Token Based Authentication in ASP.Net using JWTs Part 2: Using Refresh Tokens

In Part 1 we setup basic token authentication using JWT’s with asp.net.  Things are setup reasonably but all is not well.  As a developer, you could give the token a lifespan of 30 days and just force the user to re-login after those days but what if you make the user inactive and don’t want him to login anymore?  There must be better way.AJ

Generally, I token has a lifetime of about an hour and when it expires, we want to refresh that token, verifying that the user still has access to the system, etc.  The method that this is handled is using refresh tokens.  A refresh token is returned along with the normal token and it’s stored for when we must refresh normal token.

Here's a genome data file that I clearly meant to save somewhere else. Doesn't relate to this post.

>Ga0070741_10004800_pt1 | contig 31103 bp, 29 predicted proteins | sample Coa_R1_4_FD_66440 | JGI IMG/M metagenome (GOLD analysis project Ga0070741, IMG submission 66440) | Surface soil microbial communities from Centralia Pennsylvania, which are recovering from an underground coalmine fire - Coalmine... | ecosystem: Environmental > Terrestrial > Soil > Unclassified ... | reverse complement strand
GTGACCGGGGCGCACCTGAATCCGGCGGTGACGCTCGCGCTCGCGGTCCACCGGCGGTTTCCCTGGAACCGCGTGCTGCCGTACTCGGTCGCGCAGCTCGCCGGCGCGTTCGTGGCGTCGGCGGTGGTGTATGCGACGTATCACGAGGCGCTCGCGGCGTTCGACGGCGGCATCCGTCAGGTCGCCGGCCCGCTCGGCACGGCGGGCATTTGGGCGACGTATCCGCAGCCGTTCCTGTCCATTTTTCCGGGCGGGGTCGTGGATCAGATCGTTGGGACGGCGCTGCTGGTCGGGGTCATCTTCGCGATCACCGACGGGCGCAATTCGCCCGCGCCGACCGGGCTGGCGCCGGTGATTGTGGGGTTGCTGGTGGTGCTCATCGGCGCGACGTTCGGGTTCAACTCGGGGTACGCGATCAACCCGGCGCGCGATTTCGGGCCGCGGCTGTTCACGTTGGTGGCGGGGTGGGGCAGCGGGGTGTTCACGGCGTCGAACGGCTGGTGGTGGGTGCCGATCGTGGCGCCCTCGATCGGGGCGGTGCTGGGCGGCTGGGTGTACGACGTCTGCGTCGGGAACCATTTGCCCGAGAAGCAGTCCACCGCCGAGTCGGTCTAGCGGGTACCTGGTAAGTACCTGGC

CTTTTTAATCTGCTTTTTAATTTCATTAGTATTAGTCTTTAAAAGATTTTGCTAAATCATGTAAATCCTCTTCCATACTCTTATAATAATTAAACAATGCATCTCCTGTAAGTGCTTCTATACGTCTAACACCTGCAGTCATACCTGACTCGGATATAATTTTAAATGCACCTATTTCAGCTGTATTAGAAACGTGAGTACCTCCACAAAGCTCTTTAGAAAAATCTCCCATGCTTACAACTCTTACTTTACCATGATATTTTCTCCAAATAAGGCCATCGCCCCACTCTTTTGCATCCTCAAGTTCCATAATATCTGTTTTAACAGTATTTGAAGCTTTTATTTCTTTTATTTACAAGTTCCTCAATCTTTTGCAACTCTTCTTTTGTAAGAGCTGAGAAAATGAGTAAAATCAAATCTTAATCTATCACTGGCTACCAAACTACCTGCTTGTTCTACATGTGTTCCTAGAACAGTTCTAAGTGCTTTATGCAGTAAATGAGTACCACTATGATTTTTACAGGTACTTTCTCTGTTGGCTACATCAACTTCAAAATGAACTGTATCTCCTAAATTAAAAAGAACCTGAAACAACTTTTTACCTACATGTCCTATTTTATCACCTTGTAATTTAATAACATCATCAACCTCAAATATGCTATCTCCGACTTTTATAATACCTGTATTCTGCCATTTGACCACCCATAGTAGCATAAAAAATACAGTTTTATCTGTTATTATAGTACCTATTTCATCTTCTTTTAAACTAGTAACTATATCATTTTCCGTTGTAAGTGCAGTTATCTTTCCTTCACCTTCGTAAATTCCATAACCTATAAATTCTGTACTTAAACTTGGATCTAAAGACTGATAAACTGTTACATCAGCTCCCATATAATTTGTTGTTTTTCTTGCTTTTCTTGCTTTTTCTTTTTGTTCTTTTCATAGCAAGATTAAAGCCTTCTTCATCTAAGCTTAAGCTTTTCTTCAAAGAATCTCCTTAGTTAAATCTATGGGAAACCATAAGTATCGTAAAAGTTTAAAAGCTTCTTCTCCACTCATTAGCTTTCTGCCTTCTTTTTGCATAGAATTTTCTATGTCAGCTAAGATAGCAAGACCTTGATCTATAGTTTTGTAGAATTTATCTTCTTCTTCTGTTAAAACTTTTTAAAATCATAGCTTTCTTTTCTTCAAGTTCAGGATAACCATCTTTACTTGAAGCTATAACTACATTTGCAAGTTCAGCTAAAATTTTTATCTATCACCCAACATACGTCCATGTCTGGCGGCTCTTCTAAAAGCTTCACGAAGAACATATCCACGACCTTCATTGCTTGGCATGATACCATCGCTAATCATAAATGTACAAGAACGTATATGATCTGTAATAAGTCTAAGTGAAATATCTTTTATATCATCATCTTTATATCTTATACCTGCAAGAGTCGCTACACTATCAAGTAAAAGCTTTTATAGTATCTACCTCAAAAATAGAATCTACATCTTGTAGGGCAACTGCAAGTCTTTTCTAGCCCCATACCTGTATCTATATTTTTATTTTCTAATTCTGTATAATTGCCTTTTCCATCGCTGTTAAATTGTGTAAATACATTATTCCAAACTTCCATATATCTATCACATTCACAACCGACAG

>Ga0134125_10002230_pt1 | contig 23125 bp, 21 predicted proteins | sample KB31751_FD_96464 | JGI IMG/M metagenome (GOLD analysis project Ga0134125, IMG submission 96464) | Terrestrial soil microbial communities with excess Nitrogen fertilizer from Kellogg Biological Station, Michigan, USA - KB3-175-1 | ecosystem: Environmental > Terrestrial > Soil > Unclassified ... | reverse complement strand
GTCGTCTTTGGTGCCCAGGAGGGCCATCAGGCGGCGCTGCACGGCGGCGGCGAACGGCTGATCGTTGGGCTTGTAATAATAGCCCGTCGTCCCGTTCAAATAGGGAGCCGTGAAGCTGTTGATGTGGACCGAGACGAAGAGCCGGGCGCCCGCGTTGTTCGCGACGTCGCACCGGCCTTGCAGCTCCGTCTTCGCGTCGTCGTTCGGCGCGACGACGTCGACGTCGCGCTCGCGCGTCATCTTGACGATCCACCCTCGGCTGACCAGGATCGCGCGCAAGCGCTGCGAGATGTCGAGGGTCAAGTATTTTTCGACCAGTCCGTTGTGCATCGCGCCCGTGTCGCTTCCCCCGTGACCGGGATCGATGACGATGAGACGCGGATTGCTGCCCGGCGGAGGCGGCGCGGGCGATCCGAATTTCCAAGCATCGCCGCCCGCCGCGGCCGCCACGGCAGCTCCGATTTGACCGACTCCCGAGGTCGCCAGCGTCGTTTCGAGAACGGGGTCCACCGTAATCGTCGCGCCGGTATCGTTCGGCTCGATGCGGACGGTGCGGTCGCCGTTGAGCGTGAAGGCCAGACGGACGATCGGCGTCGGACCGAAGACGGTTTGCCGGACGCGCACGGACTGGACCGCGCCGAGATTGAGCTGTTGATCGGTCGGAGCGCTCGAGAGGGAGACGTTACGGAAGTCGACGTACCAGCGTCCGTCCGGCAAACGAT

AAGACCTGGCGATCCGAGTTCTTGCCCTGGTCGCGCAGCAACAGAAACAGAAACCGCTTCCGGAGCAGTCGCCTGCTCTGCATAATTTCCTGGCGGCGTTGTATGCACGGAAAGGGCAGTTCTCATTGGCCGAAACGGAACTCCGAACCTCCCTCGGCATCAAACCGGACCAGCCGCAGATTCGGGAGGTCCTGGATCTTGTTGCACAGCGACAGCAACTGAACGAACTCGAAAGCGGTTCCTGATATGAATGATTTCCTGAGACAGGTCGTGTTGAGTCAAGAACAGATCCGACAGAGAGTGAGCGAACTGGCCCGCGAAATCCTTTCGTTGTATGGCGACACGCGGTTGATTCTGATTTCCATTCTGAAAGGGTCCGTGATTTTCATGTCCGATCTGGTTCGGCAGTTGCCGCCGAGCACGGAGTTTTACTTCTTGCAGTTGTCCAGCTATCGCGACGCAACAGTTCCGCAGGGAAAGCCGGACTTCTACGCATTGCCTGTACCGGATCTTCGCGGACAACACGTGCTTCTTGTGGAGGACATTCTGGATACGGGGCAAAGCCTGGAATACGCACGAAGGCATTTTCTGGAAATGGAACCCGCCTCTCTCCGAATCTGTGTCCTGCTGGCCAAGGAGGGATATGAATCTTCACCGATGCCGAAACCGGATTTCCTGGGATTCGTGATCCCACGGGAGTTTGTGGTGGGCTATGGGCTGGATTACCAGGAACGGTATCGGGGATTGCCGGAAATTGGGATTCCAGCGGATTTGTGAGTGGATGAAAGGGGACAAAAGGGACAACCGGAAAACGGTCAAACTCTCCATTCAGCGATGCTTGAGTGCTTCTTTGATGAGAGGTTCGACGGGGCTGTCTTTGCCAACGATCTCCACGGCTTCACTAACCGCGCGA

Starting from our previous app, let’s support refresh tokens.  Note, the completed code for this blog can be found here.

This will require us to track refresh tokens in our database, so first, let’s create the RefreshToken model.

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ASP.Net Identity EF Users Primary Key Change

misc1Recently, I worked on converting a .Net API from a 3rd party authentication mechanism to internal and we chose to use the Identity framework.  By default, Identity uses a string as the primary key for the AspNetUsers table and that was an issue because our current users table used a long (and there were a lot of foreign key references to it).

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Getting Started with AppHarbor

Rick HerrmannAppHarbor (www.appharbor.com) is a platform-as-a-service for hosting .NET applications. In the .NET space this would be an alternative to using Windows Azure. I am going to walkthrough how to get an MVC web application deployed and running with AppHarbor.

So, assuming you have an application that is ready to deploy…

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